The engines of the SpaceX Falcon 9 light but fail to launch from the Cape Canaveral Air Force Station on May 19, 2012 in Titusville, Florida. (Roberto Gonzalez/GETTY IMAGES)

Updated 2:32 p.m. 5/21 - The Associated Press reports that a new launch date has been set for Tuesday at 3:44 a.m.

Updated 8:30 a.m.:

The SpaceX lanch was delayed yet again, this time at the last minute. The launch was aborted at the end of the countdown early Saturday morning, according to the Associated Press, even catching NASA’s seasoned commenter George Diller by surprise:

“Three, two, one, zero and liftoff,” announced commentator George Diller, his voice trailing as the rocket failed to budge. “We’ve had a cutoff. Liftoff did not occur.”

Diller completed the countdown, but SpaceX’s Falcon 9 rocket remained on the launch pad.

SpaceX President Gwynne Shotwell said during a press conference Saturday that “this is not a failure” and that they “aborted on purpose.” Shotwell says May 22 or May 23 are being explored as potential launch dates.

Original Post: The Space Exploration Technologies, or SpaceX, Falcon 9 rocket is scheduled to take off at 4:55 a.m. on Saturday, May 19, on a mision to dock at the International Space Station. The launch has been rescheduled multiple times as scientists at SpaceX and NASA have worked on modifications since the April 30 test launch.

A Kennedy Space Center spokesperson confirmed that the launch is still on schedule and SpaceX chief designer Elon Musk Tweeted a photo of the rocket on the launch pad Friday:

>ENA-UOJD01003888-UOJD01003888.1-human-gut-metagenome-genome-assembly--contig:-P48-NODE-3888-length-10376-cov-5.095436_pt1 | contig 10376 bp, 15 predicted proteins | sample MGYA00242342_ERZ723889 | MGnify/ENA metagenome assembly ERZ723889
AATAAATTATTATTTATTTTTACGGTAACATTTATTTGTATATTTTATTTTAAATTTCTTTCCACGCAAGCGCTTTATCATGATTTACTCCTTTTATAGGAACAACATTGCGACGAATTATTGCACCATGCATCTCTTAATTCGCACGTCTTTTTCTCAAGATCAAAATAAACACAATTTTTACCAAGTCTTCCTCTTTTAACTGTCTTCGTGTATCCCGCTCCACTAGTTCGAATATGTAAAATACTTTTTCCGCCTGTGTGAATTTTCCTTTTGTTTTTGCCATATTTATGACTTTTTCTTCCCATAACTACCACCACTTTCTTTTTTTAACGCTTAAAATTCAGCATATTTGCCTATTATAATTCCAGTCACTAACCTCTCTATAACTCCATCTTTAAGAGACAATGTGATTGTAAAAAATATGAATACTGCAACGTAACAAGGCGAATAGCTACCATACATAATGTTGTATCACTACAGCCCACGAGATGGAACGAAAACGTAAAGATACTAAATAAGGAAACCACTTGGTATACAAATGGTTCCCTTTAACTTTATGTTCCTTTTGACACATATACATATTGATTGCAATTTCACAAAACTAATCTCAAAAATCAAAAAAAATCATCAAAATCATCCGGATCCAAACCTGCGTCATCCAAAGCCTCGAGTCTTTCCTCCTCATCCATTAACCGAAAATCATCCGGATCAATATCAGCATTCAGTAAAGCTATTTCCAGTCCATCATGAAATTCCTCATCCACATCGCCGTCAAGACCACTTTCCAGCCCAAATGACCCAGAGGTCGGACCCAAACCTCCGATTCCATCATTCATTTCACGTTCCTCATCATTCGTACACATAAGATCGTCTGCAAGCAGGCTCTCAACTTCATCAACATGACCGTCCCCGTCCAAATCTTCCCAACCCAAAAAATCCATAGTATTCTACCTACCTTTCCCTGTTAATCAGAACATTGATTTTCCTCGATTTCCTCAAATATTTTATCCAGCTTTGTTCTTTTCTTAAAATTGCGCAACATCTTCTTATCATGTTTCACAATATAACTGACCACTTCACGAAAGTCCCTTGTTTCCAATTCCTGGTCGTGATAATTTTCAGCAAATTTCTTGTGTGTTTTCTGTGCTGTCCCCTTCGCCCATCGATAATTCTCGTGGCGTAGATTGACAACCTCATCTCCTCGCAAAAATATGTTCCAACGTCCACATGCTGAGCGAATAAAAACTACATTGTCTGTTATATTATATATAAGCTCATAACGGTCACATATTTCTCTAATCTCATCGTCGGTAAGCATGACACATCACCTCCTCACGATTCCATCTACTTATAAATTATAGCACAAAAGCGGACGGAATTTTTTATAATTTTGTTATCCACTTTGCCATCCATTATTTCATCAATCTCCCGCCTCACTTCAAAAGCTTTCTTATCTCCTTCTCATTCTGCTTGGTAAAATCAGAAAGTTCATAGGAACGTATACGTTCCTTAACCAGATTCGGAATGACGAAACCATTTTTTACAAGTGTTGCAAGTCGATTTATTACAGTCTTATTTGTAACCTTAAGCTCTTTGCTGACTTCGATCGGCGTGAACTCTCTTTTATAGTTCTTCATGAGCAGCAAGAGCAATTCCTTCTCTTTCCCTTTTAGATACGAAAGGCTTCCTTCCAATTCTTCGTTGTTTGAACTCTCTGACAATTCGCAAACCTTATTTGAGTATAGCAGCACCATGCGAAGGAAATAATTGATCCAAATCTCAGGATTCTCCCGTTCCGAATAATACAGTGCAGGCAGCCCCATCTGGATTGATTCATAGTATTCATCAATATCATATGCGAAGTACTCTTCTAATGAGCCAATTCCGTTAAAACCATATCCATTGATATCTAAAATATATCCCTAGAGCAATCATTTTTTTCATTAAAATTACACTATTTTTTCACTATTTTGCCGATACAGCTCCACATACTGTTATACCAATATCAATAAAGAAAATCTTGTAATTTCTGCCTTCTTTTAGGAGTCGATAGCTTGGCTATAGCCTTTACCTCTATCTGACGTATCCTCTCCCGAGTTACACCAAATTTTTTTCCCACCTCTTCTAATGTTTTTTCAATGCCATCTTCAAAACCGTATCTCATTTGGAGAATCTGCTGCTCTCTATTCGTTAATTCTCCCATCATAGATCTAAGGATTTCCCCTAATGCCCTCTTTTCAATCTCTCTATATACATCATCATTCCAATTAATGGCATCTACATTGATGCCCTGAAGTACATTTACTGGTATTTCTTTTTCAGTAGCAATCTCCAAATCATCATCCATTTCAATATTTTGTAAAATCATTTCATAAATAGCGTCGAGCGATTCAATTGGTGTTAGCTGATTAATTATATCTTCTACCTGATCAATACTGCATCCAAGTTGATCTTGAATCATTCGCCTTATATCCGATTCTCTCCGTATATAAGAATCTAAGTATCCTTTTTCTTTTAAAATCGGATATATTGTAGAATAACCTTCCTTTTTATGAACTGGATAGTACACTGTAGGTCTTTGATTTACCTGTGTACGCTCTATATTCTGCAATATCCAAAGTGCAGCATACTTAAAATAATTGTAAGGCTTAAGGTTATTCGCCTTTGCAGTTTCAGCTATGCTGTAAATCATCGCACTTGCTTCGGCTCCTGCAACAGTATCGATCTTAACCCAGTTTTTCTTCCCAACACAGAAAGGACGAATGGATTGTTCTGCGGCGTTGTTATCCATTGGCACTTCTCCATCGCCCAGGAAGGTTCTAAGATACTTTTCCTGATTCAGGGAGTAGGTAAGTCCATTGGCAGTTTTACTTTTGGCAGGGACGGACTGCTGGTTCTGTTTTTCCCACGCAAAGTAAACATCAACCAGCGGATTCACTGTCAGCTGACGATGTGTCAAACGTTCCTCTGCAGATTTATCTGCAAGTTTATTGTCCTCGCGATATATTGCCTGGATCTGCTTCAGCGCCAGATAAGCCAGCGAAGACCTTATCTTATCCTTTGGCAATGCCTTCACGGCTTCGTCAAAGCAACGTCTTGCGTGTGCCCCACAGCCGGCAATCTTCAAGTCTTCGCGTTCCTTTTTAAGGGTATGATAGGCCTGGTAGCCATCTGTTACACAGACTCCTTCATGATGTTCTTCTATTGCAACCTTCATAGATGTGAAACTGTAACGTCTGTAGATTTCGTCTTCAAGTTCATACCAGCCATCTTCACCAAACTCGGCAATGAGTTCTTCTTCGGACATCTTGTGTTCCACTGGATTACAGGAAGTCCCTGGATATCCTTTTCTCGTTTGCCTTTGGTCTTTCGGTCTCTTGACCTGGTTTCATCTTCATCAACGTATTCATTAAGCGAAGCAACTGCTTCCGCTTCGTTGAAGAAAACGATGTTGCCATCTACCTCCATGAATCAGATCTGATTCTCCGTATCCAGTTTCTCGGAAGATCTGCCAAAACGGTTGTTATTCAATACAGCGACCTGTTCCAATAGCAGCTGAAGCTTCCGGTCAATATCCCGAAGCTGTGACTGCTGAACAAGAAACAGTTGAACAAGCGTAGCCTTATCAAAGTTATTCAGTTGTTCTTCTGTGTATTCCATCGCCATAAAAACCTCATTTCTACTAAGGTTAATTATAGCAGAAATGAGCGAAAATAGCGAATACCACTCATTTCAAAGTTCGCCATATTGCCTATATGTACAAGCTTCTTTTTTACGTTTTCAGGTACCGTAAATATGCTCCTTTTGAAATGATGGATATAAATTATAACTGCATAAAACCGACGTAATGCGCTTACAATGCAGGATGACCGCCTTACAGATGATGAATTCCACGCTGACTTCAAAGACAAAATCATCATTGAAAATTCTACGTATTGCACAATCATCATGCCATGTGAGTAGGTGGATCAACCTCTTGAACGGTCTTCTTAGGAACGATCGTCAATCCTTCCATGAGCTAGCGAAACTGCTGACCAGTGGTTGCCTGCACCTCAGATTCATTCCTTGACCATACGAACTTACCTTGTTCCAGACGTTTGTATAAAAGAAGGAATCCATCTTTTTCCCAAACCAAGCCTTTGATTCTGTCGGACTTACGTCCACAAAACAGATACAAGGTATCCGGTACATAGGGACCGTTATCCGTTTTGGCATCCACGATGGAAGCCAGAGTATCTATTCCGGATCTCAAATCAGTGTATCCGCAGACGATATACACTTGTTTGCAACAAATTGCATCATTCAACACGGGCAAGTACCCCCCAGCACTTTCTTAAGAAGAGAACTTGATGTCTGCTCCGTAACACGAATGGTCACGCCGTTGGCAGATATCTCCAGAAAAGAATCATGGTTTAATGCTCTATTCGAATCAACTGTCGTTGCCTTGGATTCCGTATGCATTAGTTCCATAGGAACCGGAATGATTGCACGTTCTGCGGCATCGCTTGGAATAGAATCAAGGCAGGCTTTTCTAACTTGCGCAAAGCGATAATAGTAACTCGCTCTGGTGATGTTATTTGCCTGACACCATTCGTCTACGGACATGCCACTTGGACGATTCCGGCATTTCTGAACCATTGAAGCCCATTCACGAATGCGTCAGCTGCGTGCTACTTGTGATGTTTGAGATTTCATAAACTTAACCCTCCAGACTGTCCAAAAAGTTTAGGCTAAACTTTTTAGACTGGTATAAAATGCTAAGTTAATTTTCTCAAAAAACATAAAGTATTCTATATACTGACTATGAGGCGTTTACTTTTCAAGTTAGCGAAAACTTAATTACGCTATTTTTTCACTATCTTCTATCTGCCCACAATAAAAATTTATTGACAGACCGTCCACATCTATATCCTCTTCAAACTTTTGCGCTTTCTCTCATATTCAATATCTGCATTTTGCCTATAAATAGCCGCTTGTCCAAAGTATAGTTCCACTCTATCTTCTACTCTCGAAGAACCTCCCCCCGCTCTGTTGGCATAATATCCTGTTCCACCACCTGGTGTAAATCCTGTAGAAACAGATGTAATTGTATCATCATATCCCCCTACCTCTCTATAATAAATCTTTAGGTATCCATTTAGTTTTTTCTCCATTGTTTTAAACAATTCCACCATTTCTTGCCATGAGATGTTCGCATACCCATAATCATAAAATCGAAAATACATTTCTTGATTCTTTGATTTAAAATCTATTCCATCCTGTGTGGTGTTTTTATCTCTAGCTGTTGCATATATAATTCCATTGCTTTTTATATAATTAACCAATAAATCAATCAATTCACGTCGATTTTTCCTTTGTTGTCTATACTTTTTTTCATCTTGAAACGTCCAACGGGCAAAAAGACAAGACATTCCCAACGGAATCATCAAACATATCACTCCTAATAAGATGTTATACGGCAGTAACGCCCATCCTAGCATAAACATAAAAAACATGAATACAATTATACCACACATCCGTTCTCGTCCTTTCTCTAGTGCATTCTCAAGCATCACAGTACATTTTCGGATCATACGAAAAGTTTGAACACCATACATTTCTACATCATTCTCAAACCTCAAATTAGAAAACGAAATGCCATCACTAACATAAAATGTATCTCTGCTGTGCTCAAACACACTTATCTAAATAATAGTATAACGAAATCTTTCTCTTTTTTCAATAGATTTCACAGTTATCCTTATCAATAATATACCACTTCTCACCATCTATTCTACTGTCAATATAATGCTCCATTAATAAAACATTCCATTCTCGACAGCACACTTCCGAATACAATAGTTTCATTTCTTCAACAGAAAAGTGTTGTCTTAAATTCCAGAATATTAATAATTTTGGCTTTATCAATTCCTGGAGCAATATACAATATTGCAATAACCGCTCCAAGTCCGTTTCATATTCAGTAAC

Rocket and spacecraft went vertical on launch pad last night. Liftoff in ~18

— Elon Musk (@elonmusk) May 18, 2012

Get some sleep, and some coffee. Tomorrow’s early morning launch webcast starts at 4:15 AM EST at #DragonLaunch

— SpaceX (@SpaceX) May 18, 2012

The launch will be an historic milestone for NASA and for SpaceX, marking the first attempt to send a privately designed, unmanned spacecraft to the space station.

View Photo Gallery: NASA and a company called SpaceX are getting ready to send a rocket to the international space station, a launch that heralds a new strategy of relying on the private sector to deliver cargo — and eventually crews — into orbit.

View Photo Gallery: As the federal government attempts to cut costs, including at NASA, corporations and private investors are venturing further into the realm of exploration innovation.

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